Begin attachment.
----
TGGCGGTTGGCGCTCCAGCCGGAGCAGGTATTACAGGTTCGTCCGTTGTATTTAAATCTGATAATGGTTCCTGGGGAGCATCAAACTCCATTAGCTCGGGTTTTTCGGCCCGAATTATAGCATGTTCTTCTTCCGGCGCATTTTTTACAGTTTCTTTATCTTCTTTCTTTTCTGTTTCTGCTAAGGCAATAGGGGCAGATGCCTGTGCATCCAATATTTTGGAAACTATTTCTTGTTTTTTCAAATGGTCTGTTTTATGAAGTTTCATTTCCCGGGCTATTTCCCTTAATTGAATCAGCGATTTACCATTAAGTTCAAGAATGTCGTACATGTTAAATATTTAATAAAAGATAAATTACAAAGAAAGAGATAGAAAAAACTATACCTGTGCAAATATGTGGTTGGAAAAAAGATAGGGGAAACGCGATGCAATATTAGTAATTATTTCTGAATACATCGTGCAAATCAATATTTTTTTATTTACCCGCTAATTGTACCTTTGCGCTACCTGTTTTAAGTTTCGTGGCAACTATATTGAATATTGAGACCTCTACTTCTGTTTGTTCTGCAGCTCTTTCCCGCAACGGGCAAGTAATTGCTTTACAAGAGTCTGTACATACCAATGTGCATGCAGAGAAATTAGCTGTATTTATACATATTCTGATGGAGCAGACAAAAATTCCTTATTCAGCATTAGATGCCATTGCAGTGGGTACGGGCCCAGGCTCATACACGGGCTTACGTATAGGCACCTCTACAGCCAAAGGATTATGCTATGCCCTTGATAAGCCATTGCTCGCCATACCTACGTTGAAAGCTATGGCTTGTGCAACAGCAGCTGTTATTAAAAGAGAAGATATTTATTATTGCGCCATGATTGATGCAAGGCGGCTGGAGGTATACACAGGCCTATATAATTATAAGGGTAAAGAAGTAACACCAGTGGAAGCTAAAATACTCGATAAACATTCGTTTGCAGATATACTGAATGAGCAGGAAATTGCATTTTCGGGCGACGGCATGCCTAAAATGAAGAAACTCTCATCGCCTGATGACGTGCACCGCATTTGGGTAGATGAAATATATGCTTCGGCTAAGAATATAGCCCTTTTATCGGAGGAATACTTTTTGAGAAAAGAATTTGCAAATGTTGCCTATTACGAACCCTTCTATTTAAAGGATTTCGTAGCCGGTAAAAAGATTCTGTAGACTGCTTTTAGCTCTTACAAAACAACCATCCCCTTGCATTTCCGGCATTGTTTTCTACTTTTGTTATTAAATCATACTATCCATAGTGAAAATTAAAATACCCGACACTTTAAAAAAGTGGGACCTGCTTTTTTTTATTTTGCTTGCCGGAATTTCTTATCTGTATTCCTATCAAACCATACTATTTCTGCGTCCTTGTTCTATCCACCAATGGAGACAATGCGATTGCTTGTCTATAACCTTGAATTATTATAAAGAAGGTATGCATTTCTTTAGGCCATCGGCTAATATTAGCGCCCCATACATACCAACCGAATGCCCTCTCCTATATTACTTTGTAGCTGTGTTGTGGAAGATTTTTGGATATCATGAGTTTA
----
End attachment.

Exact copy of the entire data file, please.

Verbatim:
TGGCGGTTGGCGCTCCAGCCGGAGCAGGTATTACAGGTTCGTCCGTTGTATTTAAATCTGATAATGGTTCCTGGGGAGCATCAAACTCCATTAGCTCGGGTTTTTCGGCCCGAATTATAGCATGTTCTTCTTCCGGCGCATTTTTTACAGTTTCTTTATCTTCTTTCTTTTCTGTTTCTGCTAAGGCAATAGGGGCAGATGCCTGTGCATCCAATATTTTGGAAACTATTTCTTGTTTTTTCAAATGGTCTGTTTTATGAAGTTTCATTTCCCGGGCTATTTCCCTTAATTGAATCAGCGATTTACCATTAAGTTCAAGAATGTCGTACATGTTAAATATTTAATAAAAGATAAATTACAAAGAAAGAGATAGAAAAAACTATACCTGTGCAAATATGTGGTTGGAAAAAAGATAGGGGAAACGCGATGCAATATTAGTAATTATTTCTGAATACATCGTGCAAATCAATATTTTTTTATTTACCCGCTAATTGTACCTTTGCGCTACCTGTTTTAAGTTTCGTGGCAACTATATTGAATATTGAGACCTCTACTTCTGTTTGTTCTGCAGCTCTTTCCCGCAACGGGCAAGTAATTGCTTTACAAGAGTCTGTACATACCAATGTGCATGCAGAGAAATTAGCTGTATTTATACATATTCTGATGGAGCAGACAAAAATTCCTTATTCAGCATTAGATGCCATTGCAGTGGGTACGGGCCCAGGCTCATACACGGGCTTACGTATAGGCACCTCTACAGCCAAAGGATTATGCTATGCCCTTGATAAGCCATTGCTCGCCATACCTACGTTGAAAGCTATGGCTTGTGCAACAGCAGCTGTTATTAAAAGAGAAGATATTTATTATTGCGCCATGATTGATGCAAGGCGGCTGGAGGTATACACAGGCCTATATAATTATAAGGGTAAAGAAGTAACACCAGTGGAAGCTAAAATACTCGATAAACATTCGTTTGCAGATATACTGAATGAGCAGGAAATTGCATTTTCGGGCGACGGCATGCCTAAAATGAAGAAACTCTCATCGCCTGATGACGTGCACCGCATTTGGGTAGATGAAATATATGCTTCGGCTAAGAATATAGCCCTTTTATCGGAGGAATACTTTTTGAGAAAAGAATTTGCAAATGTTGCCTATTACGAACCCTTCTATTTAAAGGATTTCGTAGCCGGTAAAAAGATTCTGTAGACTGCTTTTAGCTCTTACAAAACAACCATCCCCTTGCATTTCCGGCATTGTTTTCTACTTTTGTTATTAAATCATACTATCCATAGTGAAAATTAAAATACCCGACACTTTAAAAAAGTGGGACCTGCTTTTTTTTATTTTGCTTGCCGGAATTTCTTATCTGTATTCCTATCAAACCATACTATTTCTGCGTCCTTGTTCTATCCACCAATGGAGACAATGCGATTGCTTGTCTATAACCTTGAATTATTATAAAGAAGGTATGCATTTCTTTAGGCCATCGGCTAATATTAGCGCCCCATACATACCAACCGAATGCCCTCTCCTATATTACTTTGTAGCTGTGTTGTGGAAGATTTTTGGATATCATGAGTTTA